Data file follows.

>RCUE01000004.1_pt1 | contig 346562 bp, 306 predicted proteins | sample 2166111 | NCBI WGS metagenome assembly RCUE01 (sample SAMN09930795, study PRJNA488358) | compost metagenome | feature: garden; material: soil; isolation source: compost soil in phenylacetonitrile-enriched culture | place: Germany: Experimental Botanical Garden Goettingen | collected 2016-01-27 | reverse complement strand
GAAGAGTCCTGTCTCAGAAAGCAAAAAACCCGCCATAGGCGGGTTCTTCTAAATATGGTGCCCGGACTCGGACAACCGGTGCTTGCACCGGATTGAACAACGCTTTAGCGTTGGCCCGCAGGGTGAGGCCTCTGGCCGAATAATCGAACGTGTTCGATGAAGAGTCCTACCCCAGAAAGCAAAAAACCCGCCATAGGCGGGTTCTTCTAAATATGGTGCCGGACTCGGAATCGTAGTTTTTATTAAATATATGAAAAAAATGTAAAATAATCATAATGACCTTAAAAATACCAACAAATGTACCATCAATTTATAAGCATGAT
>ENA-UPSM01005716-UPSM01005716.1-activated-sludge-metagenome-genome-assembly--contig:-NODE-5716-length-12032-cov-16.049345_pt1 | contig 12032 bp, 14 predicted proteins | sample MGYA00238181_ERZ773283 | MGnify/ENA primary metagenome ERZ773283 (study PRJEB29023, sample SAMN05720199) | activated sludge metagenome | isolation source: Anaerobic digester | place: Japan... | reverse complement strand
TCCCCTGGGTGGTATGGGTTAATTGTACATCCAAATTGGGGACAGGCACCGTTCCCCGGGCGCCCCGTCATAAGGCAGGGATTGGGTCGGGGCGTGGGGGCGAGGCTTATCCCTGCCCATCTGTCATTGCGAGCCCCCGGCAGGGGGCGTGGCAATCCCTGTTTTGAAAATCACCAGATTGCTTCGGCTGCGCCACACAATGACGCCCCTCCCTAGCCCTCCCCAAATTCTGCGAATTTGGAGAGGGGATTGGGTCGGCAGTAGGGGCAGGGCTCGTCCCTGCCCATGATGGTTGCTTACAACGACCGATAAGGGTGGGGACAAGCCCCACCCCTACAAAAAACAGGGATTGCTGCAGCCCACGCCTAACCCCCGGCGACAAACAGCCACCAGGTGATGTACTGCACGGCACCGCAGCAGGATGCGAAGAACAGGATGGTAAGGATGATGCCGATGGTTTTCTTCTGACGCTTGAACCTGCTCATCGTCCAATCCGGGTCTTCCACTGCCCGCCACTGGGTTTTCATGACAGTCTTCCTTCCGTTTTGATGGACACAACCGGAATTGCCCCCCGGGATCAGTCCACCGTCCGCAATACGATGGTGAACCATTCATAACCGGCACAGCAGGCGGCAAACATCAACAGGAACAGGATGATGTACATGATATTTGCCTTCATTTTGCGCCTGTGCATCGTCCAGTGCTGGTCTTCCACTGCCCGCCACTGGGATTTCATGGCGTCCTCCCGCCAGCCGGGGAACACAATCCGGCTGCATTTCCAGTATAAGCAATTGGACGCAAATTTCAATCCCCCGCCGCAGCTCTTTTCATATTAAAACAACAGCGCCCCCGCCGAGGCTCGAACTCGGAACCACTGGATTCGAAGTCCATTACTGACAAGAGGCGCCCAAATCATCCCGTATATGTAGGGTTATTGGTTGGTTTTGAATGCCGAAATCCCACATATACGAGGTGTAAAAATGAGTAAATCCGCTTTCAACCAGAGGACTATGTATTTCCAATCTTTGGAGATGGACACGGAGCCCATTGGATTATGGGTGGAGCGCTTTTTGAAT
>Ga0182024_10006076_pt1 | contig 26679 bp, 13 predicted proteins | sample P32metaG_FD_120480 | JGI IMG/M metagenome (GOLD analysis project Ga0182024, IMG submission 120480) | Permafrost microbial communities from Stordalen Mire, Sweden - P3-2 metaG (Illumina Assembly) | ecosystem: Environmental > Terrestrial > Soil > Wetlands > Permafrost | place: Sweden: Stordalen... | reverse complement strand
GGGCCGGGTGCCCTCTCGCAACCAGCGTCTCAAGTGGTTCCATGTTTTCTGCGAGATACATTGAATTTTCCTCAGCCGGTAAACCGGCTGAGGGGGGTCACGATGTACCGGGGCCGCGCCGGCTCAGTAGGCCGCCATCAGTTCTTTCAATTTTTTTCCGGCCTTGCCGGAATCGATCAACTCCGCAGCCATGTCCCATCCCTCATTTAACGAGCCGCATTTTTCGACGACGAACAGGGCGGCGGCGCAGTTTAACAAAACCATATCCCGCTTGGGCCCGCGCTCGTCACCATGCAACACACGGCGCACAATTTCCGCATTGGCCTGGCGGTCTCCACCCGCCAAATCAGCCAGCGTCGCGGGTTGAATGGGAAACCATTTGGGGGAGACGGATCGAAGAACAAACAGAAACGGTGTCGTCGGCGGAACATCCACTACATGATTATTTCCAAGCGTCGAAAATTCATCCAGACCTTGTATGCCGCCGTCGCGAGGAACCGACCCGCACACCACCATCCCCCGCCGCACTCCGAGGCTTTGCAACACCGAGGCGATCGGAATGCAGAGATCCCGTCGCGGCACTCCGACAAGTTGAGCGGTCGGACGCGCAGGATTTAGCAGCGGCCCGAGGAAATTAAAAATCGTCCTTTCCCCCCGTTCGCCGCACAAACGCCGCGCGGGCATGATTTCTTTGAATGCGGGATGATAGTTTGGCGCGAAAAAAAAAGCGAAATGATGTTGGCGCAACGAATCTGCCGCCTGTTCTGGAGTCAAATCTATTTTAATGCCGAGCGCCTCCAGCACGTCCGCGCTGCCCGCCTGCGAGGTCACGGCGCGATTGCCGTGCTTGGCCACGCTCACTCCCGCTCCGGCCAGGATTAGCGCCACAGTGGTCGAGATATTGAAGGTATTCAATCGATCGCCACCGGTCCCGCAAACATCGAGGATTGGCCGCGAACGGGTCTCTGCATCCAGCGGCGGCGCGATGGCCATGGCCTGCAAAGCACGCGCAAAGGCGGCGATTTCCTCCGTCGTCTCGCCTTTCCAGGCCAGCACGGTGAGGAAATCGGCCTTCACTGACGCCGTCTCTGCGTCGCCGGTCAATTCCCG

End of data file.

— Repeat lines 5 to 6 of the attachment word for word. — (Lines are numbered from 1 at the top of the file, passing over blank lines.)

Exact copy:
>Ga0182024_10006076_pt1 | contig 26679 bp, 13 predicted proteins | sample P32metaG_FD_120480 | JGI IMG/M metagenome (GOLD analysis project Ga0182024, IMG submission 120480) | Permafrost microbial communities from Stordalen Mire, Sweden - P3-2 metaG (Illumina Assembly) | ecosystem: Environmental > Terrestrial > Soil > Wetlands > Permafrost | place: Sweden: Stordalen... | reverse complement strand
GGGCCGGGTGCCCTCTCGCAACCAGCGTCTCAAGTGGTTCCATGTTTTCTGCGAGATACATTGAATTTTCCTCAGCCGGTAAACCGGCTGAGGGGGGTCACGATGTACCGGGGCCGCGCCGGCTCAGTAGGCCGCCATCAGTTCTTTCAATTTTTTTCCGGCCTTGCCGGAATCGATCAACTCCGCAGCCATGTCCCATCCCTCATTTAACGAGCCGCATTTTTCGACGACGAACAGGGCGGCGGCGCAGTTTAACAAAACCATATCCCGCTTGGGCCCGCGCTCGTCACCATGCAACACACGGCGCACAATTTCCGCATTGGCCTGGCGGTCTCCACCCGCCAAATCAGCCAGCGTCGCGGGTTGAATGGGAAACCATTTGGGGGAGACGGATCGAAGAACAAACAGAAACGGTGTCGTCGGCGGAACATCCACTACATGATTATTTCCAAGCGTCGAAAATTCATCCAGACCTTGTATGCCGCCGTCGCGAGGAACCGACCCGCACACCACCATCCCCCGCCGCACTCCGAGGCTTTGCAACACCGAGGCGATCGGAATGCAGAGATCCCGTCGCGGCACTCCGACAAGTTGAGCGGTCGGACGCGCAGGATTTAGCAGCGGCCCGAGGAAATTAAAAATCGTCCTTTCCCCCCGTTCGCCGCACAAACGCCGCGCGGGCATGATTTCTTTGAATGCGGGATGATAGTTTGGCGCGAAAAAAAAAGCGAAATGATGTTGGCGCAACGAATCTGCCGCCTGTTCTGGAGTCAAATCTATTTTAATGCCGAGCGCCTCCAGCACGTCCGCGCTGCCCGCCTGCGAGGTCACGGCGCGATTGCCGTGCTTGGCCACGCTCACTCCCGCTCCGGCCAGGATTAGCGCCACAGTGGTCGAGATATTGAAGGTATTCAATCGATCGCCACCGGTCCCGCAAACATCGAGGATTGGCCGCGAACGGGTCTCTGCATCCAGCGGCGGCGCGATGGCCATGGCCTGCAAAGCACGCGCAAAGGCGGCGATTTCCTCCGTCGTCTCGCCTTTCCAGGCCAGCACGGTGAGGAAATCGGCCTTCACTGACGCCGTCTCTGCGTCGCCGGTCAATTCCCG